Pig Beach, Bahamas


This beach is photogenic, and it seems that everyone who visits it hypes up how great it is.


Think about it, you are at a beach and there are pigs swimming! How cool is that? Where did they come from? How did they get here? Why are there pigs on this beach?

At first, we were sucked into the hype and thought it was so amazing. After a few minutes, the magic passed and we realized what was really going on.

Drunk tourists were picking up the squealing piglets and then dropping them, because they are drunk and a squirming piglet is hard to keep a hold of. Everyone is wasted at all hours and the beach is littered with pig turds.

The original pigs lived deep in the island, surviving by foraging and drinking the fresh water found deep inland at a natural freshwater lake. No one is sure how those pigs got there, but they were discovered and soon it became a tourist attraction.

We feel that seeing those pigs would have been awesome! These pigs, not so much.

The current swimming pigs come from Nassau and are brought to the island by a local company that feeds and waters the pigs. The pigs regularly die from ingesting sand, and are promptly replaced, because there is a huge industry revolving around the pigs at this beach.


The pigs now exist solely to bring tourists to this part of the Exumas. While at Staniel Cay (the closest island with an airport) we overheard the local tour guys with the boats. They charge $400 per person to take you over to see the pigs. $400! I saw one savvy tourist negotiate the price all the way down to $150 per person. This seems really ridiculous since the pig beach is about 1 nautical mile away from where the tour boats are located.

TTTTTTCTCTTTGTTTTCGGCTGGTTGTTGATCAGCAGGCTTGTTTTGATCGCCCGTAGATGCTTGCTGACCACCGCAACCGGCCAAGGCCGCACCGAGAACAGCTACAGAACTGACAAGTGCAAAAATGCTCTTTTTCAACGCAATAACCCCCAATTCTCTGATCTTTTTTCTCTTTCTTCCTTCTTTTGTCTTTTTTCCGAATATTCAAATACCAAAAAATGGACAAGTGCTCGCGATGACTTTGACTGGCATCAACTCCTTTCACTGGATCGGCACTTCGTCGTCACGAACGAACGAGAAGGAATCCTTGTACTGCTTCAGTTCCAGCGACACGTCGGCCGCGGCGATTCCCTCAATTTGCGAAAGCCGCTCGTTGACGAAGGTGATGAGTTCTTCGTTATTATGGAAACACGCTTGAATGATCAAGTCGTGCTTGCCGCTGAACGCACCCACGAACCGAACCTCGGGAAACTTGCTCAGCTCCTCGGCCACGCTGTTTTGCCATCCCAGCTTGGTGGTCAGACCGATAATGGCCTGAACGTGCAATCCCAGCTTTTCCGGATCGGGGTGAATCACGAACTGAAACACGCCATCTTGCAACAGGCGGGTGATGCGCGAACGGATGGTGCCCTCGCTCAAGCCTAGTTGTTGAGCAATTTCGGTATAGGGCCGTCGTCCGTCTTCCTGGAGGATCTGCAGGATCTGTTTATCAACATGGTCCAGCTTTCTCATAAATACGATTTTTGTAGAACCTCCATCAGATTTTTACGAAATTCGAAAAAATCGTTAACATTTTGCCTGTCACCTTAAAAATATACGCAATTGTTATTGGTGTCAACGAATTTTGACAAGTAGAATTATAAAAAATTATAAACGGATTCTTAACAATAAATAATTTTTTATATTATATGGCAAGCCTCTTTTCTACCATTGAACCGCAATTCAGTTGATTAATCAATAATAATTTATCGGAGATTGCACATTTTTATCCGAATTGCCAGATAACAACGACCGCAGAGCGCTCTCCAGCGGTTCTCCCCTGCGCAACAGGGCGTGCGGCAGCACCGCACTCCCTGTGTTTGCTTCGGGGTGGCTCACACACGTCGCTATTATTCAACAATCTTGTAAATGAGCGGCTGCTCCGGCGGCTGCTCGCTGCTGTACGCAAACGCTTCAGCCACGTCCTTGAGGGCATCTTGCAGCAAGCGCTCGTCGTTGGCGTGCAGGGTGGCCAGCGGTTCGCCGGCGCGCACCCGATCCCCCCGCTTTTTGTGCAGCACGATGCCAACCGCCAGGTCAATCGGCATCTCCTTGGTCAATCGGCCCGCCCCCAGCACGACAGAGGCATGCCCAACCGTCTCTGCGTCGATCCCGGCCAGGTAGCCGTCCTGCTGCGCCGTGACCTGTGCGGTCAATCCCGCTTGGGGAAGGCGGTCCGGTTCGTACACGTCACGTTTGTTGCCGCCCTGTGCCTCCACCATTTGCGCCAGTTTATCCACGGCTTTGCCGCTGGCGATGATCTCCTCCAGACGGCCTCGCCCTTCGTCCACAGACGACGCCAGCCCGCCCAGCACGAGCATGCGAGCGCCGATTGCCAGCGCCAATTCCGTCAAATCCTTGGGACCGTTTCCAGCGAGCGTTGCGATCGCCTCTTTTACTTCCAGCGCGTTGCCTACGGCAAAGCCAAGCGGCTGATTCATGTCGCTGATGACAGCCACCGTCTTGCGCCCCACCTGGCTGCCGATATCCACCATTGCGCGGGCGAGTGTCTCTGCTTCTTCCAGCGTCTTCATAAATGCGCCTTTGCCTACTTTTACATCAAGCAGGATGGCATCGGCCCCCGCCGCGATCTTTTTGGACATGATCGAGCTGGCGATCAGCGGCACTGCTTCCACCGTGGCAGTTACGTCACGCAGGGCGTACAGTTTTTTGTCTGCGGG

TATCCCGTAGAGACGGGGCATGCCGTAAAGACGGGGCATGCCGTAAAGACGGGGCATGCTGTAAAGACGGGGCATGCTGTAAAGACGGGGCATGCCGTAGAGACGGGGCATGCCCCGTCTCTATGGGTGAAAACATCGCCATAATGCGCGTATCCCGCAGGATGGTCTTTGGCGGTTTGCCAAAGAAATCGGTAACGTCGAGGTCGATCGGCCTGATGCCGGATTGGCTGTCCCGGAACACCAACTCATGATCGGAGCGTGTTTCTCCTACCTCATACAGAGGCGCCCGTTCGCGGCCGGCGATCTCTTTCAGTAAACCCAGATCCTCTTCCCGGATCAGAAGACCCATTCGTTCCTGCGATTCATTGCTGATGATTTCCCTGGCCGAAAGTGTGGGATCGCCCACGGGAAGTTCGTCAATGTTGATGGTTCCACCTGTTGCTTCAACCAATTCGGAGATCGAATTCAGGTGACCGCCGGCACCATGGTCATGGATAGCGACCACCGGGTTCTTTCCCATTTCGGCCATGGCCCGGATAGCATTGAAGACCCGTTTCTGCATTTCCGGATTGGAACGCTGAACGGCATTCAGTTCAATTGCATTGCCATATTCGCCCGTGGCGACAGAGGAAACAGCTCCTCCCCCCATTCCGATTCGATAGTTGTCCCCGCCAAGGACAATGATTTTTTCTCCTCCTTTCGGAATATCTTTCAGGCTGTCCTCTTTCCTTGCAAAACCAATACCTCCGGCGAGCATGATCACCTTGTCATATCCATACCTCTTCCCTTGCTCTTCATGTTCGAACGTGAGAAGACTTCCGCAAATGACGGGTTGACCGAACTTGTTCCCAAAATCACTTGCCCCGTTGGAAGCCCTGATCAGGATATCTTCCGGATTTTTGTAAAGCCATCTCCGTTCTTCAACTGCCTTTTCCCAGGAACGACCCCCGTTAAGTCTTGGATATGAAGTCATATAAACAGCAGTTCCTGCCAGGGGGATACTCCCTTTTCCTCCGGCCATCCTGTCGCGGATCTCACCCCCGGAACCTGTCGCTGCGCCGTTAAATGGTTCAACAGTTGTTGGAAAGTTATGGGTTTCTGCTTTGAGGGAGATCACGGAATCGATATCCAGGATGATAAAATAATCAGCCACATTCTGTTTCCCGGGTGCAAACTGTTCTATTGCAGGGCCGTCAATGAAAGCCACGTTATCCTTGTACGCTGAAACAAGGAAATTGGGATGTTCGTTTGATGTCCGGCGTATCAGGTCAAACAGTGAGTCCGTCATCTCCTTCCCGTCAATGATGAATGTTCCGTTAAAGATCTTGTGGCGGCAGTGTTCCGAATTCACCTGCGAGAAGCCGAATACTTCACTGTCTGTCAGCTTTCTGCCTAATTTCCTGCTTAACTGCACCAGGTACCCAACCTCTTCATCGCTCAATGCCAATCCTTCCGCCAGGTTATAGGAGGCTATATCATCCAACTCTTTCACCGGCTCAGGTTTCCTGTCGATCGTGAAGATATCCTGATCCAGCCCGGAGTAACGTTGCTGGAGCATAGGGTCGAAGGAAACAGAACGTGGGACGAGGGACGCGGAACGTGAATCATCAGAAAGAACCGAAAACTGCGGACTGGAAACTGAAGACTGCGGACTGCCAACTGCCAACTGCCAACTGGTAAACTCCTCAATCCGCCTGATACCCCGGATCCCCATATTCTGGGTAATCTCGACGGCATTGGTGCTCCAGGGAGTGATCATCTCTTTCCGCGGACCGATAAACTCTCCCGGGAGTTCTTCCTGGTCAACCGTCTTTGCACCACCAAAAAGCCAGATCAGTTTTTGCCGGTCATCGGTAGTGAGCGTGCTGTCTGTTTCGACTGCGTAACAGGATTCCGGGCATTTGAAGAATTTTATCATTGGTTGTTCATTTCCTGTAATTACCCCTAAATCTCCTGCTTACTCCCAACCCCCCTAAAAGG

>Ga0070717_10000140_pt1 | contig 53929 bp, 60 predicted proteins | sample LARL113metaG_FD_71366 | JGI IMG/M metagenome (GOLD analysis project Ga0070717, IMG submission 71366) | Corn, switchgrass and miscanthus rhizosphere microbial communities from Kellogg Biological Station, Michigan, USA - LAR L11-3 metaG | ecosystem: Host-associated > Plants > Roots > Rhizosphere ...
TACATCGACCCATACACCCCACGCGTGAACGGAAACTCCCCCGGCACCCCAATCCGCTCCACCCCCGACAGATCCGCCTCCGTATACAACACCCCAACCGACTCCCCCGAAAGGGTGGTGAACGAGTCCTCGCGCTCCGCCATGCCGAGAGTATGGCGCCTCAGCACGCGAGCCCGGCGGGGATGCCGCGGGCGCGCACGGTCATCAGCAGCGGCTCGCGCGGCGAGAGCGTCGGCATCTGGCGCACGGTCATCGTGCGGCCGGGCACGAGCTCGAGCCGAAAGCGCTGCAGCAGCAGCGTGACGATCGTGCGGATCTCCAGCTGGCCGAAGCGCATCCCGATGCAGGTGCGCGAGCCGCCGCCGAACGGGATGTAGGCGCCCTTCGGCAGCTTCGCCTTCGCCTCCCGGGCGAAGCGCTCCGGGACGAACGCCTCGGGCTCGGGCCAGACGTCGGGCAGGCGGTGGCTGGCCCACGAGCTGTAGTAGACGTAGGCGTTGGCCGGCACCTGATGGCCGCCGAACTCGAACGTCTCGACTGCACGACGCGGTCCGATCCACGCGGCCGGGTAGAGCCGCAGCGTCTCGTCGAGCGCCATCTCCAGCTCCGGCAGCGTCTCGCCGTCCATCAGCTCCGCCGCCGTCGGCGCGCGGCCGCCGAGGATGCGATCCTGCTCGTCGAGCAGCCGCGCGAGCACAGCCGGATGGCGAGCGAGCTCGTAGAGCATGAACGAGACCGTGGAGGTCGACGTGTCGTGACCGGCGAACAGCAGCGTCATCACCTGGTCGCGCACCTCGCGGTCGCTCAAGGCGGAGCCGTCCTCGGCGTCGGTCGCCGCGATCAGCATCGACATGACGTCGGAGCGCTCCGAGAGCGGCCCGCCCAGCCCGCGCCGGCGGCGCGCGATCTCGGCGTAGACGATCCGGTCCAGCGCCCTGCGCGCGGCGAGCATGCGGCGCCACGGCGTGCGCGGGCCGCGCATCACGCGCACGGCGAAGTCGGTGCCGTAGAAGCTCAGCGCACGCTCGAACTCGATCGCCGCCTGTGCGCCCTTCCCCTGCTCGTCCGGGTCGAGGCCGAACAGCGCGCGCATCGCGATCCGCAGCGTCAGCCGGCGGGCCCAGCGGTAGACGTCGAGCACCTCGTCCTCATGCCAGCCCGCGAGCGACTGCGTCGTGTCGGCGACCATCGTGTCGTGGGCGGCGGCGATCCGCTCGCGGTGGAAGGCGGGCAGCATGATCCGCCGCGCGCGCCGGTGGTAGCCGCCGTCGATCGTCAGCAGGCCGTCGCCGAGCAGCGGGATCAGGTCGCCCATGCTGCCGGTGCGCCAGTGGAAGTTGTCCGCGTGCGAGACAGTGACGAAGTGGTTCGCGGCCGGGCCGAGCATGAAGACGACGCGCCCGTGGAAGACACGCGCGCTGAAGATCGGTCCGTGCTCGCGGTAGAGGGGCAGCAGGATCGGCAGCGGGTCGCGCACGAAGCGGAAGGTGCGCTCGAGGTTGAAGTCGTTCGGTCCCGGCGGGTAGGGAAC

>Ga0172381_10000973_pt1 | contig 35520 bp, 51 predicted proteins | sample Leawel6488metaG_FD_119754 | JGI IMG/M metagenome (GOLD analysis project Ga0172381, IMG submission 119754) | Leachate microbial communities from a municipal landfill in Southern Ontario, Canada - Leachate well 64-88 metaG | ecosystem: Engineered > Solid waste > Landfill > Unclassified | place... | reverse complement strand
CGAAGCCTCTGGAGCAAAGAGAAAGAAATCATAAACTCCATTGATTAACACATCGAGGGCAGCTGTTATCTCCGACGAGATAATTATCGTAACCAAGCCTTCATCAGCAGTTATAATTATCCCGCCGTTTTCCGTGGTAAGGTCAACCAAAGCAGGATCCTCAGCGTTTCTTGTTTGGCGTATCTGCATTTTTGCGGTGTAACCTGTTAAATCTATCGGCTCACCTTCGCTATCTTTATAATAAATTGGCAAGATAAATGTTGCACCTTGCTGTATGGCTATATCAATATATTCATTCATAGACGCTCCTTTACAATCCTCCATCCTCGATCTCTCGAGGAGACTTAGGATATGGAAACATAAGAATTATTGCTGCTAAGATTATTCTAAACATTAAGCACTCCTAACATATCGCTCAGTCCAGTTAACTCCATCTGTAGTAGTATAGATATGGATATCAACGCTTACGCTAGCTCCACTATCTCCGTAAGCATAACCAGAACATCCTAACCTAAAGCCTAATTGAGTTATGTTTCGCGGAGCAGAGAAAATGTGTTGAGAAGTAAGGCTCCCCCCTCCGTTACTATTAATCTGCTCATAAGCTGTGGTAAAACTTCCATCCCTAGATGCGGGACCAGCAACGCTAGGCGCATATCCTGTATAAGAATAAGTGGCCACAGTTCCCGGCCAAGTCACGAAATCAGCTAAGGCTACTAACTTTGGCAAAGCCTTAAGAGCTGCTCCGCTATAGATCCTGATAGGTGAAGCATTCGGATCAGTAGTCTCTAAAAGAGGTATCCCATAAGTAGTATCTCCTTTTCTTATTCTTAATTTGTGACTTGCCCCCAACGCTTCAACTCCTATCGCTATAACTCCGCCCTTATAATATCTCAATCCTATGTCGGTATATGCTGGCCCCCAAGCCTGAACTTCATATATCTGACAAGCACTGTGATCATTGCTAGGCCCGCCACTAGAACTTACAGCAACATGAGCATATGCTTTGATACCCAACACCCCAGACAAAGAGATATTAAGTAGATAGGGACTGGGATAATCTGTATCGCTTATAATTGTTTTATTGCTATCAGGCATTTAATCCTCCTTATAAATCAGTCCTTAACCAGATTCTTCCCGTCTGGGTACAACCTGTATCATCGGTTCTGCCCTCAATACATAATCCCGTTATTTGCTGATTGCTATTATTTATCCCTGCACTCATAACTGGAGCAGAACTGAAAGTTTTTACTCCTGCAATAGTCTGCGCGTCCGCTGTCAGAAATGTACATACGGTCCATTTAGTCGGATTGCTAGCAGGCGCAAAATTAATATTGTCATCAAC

I’m not saying that Pig Beach was a waste of an area to go, in fact, this anchorage and location was my favorite spot in all of the Bahamas, but we only went to the beach twice. Once when we first got there because of all the hype, though the magic quickly faded; and a second time a few days later to see if we would like it more when the beach was less crowded. Sadly, the pigs are exhausted and do not want to deal with people. Most of them run away from non-locals, and one of them will bite your butt (literally, her name is Karma and she will bite you in the butt).

A few hundred meters north of Pig Beach is Cruisers Beach, and we loved watching the sunsets from here. A little bit south of Pig Beach is the Thunderball Grotto, a cave that is filled with more colorful fish than it has water! Right behind the grotto is some amazing coral reefs to explore as well.

The main reason why I enjoyed this anchorage so much is the proximity to a grocery store. It seemed that most of the Bahamas was either “city with no scenery” or “scenery with no civilization”. Nassau in New Providence is the prime example of this. While the beaches are public, the house by the beach is owned by someone so wealthy that they pay a police officer to patrol the beach and not let cruisers land there (yes, a public police officer being paid by a private citizen to keep people off of a public beach; doesn’t sound too legal to me). The Berry Islands were the opposite, they were beautiful but completely deserted. You had to stock up before you went there because there was no store to pop into and pick up some more pasta sauce.


Staniel Cay hosts two, rather small but still existent, grocery stores. If you needed more food, you could dinghy over to it and walk a short distance to the store where you could buy fresh fruit and vegetables (which will rot quickly so only buy what you are going to eat in a few days).


So the anchorage by Big Majors (the island with Pig Beach) has beautiful snorkeling, grocery store access, awesome sharks you can swim with at the marina on Staniel Cay, and a great beach to relax on (not the one with the pigs).